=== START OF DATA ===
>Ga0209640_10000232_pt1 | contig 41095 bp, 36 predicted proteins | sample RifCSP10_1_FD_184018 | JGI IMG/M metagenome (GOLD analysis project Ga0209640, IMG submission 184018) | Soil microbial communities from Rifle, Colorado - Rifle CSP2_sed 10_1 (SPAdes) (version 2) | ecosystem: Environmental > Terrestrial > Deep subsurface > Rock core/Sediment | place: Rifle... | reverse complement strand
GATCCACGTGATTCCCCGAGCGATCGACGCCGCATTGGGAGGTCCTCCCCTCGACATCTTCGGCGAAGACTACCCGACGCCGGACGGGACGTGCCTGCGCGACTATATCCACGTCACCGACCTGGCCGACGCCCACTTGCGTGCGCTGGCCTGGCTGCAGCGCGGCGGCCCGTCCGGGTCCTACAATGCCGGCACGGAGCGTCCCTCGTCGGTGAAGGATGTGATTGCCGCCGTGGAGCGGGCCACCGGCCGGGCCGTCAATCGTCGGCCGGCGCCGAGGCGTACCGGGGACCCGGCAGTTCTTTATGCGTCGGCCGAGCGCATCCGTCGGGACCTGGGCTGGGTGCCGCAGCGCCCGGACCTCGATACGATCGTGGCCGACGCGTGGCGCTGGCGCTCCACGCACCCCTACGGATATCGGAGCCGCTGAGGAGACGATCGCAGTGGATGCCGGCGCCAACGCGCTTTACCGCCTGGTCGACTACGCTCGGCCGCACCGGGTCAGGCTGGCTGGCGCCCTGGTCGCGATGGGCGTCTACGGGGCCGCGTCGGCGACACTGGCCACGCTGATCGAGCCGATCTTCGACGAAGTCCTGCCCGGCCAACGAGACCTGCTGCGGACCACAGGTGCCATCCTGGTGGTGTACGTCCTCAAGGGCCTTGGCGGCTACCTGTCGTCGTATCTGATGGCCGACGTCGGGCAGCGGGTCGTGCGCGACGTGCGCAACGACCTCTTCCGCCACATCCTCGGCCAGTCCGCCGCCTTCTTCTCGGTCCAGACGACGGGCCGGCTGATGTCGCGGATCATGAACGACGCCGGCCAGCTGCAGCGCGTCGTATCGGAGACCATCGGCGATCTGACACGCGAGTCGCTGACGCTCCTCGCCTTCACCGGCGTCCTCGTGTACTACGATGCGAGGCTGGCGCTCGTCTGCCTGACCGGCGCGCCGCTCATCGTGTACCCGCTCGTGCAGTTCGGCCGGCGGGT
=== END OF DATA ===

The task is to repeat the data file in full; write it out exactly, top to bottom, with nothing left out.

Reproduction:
>Ga0209640_10000232_pt1 | contig 41095 bp, 36 predicted proteins | sample RifCSP10_1_FD_184018 | JGI IMG/M metagenome (GOLD analysis project Ga0209640, IMG submission 184018) | Soil microbial communities from Rifle, Colorado - Rifle CSP2_sed 10_1 (SPAdes) (version 2) | ecosystem: Environmental > Terrestrial > Deep subsurface > Rock core/Sediment | place: Rifle... | reverse complement strand
GATCCACGTGATTCCCCGAGCGATCGACGCCGCATTGGGAGGTCCTCCCCTCGACATCTTCGGCGAAGACTACCCGACGCCGGACGGGACGTGCCTGCGCGACTATATCCACGTCACCGACCTGGCCGACGCCCACTTGCGTGCGCTGGCCTGGCTGCAGCGCGGCGGCCCGTCCGGGTCCTACAATGCCGGCACGGAGCGTCCCTCGTCGGTGAAGGATGTGATTGCCGCCGTGGAGCGGGCCACCGGCCGGGCCGTCAATCGTCGGCCGGCGCCGAGGCGTACCGGGGACCCGGCAGTTCTTTATGCGTCGGCCGAGCGCATCCGTCGGGACCTGGGCTGGGTGCCGCAGCGCCCGGACCTCGATACGATCGTGGCCGACGCGTGGCGCTGGCGCTCCACGCACCCCTACGGATATCGGAGCCGCTGAGGAGACGATCGCAGTGGATGCCGGCGCCAACGCGCTTTACCGCCTGGTCGACTACGCTCGGCCGCACCGGGTCAGGCTGGCTGGCGCCCTGGTCGCGATGGGCGTCTACGGGGCCGCGTCGGCGACACTGGCCACGCTGATCGAGCCGATCTTCGACGAAGTCCTGCCCGGCCAACGAGACCTGCTGCGGACCACAGGTGCCATCCTGGTGGTGTACGTCCTCAAGGGCCTTGGCGGCTACCTGTCGTCGTATCTGATGGCCGACGTCGGGCAGCGGGTCGTGCGCGACGTGCGCAACGACCTCTTCCGCCACATCCTCGGCCAGTCCGCCGCCTTCTTCTCGGTCCAGACGACGGGCCGGCTGATGTCGCGGATCATGAACGACGCCGGCCAGCTGCAGCGCGTCGTATCGGAGACCATCGGCGATCTGACACGCGAGTCGCTGACGCTCCTCGCCTTCACCGGCGTCCTCGTGTACTACGATGCGAGGCTGGCGCTCGTCTGCCTGACCGGCGCGCCGCTCATCGTGTACCCGCTCGTGCAGTTCGGCCGGCGGGT